Sonnenblick, Jordan. After Ever After. New York: Scholastic, 2010.
Jeffrey is a teen in remission. Even though the cancer should be far behind him, Jeffrey still worries that it will return. He has got normal teen stuff to deal with, too - friends, parents, girls, school. Normally, he would ask his older brother, Steven, for advice. But Steven, always the trusty, responsible one, is finally rebelling and has taken off to Africa to join a drumming circle and "find himself."
Reading Level: 5
Audience: This novel is fast paced with witty writing to keep the interest of the students, especially boys. An issue with standardized testing runs through the later part of the book. Those who loved reading The Fault in Our Stars will enjoy this novel too.
Language Arts Extension: As an exercise within the English unit, the student might identify the metaphors, hyperboles and challenging words that are in the novel. I would write these on the whiteboard for discussion. The students would also be asked to create similar types of literary exercises that are done by the character in the book. .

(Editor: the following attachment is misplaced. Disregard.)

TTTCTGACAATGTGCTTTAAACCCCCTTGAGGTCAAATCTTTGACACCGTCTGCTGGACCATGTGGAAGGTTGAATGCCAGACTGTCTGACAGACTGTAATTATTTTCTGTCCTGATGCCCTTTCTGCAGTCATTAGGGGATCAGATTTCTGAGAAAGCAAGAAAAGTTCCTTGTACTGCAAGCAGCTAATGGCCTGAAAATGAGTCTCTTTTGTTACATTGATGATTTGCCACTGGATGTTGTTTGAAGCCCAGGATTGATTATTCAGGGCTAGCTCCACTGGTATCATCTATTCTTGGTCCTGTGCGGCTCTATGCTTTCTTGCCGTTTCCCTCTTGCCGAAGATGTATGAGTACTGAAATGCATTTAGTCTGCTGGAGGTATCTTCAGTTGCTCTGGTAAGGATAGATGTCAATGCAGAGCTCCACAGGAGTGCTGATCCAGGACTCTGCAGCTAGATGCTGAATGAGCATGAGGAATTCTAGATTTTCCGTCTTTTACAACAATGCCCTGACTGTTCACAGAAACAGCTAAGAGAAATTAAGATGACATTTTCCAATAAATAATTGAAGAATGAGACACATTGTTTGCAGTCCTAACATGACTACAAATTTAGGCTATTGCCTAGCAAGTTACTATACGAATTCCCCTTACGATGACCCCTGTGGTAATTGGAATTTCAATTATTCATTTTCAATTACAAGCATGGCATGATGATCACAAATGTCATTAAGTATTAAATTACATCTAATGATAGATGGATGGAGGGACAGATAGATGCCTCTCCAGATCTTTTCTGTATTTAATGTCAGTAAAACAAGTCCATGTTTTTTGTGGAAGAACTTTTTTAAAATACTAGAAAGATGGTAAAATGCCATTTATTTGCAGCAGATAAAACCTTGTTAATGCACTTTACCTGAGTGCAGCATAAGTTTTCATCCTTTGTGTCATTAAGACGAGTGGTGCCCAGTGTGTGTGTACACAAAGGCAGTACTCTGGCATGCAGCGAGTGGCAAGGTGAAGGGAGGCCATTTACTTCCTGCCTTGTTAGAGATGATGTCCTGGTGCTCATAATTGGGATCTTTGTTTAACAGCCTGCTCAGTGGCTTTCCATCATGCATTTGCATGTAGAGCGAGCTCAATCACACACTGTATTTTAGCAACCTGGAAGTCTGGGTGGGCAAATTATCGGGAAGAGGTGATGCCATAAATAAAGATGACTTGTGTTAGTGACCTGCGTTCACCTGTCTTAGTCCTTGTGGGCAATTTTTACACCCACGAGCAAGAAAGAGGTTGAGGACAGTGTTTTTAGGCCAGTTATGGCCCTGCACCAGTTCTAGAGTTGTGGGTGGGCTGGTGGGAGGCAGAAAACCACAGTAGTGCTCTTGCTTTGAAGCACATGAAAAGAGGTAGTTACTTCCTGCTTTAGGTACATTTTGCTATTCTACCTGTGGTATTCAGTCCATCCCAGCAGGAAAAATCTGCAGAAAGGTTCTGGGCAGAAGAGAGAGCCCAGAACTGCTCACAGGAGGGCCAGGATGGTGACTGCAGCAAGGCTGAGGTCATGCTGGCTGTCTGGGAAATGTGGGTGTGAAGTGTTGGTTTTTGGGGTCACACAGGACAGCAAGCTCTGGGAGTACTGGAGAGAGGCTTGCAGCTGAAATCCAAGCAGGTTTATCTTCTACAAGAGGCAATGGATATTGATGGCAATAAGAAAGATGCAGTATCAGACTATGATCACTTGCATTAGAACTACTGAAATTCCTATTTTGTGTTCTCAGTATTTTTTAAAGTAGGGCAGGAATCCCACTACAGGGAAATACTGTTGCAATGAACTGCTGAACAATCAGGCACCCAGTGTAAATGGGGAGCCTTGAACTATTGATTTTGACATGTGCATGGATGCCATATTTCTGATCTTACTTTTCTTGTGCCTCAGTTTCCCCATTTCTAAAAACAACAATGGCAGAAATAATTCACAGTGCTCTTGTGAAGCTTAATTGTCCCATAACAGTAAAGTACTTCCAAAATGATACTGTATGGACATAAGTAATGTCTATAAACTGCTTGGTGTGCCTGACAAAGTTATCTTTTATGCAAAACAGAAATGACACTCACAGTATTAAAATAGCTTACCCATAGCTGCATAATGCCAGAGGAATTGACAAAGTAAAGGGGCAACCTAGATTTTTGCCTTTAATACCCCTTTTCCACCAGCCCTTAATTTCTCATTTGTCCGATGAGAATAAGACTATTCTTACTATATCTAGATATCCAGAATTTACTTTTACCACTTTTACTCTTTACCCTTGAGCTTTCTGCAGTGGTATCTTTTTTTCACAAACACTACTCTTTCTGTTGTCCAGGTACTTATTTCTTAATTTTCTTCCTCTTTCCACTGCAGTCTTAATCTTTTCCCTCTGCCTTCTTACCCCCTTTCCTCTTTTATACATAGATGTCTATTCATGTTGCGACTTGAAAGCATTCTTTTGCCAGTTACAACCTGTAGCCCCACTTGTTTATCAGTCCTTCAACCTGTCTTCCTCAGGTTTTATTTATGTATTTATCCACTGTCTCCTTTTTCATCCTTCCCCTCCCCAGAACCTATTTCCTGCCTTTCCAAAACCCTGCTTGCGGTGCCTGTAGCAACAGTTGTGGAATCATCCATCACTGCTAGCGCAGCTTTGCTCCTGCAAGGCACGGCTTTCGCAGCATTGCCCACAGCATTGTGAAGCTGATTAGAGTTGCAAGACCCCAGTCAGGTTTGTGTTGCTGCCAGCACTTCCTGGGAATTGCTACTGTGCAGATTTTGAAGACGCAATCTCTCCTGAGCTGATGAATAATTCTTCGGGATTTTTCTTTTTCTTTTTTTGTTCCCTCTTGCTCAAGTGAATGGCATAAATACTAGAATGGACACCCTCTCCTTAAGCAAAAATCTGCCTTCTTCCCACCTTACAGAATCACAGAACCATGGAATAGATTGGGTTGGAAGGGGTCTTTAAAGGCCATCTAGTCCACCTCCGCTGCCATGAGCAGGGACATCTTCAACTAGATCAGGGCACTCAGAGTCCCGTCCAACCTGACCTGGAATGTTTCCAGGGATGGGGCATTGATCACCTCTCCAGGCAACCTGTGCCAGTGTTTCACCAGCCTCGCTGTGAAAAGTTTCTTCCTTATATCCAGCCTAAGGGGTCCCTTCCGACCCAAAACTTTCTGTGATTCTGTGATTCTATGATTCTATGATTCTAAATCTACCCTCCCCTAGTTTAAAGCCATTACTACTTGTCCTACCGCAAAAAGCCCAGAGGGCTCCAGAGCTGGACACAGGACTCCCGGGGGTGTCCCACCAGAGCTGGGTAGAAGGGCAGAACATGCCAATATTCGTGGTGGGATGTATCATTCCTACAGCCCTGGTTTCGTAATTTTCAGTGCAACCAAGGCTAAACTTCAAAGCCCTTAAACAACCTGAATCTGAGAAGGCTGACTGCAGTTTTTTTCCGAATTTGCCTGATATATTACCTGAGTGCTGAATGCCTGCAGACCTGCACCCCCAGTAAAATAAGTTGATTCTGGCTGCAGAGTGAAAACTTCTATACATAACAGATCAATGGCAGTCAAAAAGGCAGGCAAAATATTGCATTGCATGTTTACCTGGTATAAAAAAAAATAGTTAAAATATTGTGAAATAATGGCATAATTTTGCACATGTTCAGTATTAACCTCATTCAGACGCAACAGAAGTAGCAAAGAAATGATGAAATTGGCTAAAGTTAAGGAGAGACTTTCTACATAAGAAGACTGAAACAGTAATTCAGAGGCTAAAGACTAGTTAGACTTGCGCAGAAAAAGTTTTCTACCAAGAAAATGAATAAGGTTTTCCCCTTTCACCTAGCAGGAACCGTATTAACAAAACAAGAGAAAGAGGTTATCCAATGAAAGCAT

Science Extension: The types of cancers will be explored including what types of treatments that are used today. See examples of Middle School science projects about cancer here: http://www.juliantrubin.com/fairprojects/medicine/cancer.html or http://stemjobs.com/science-cancer-research/
Mayer, Marissa, Cinder: Book One of the Lunar Chronicles. New York: Feiwel & Friends, 2012.
As plague ravages the overcrowded Earth, observed by a ruthless lunar people, Cinder, a gifted mechanic and cyborg, becomes involved with handsome Prince Kai and must uncover secrets about her past in order to protect the world in this futuristic take on the Cinderella story.
Reading Level: 5
Audience: A fast-action book for working with middle students as it has vibrant descriptions and character dialogue. Short book trailer: http://us.macmillan.com/cinder/MarissaMeyer#media
Science Extension: Cinder has many unique abilities—the ability to detect lies, to download information directly into her head, to overlay her eyesight with helpful diagrams, etc. What kinds of abilities might we want to develop from future technology? What cyborg skill would you like to have today? Disease & plague; Implanted chips might be a good topic too.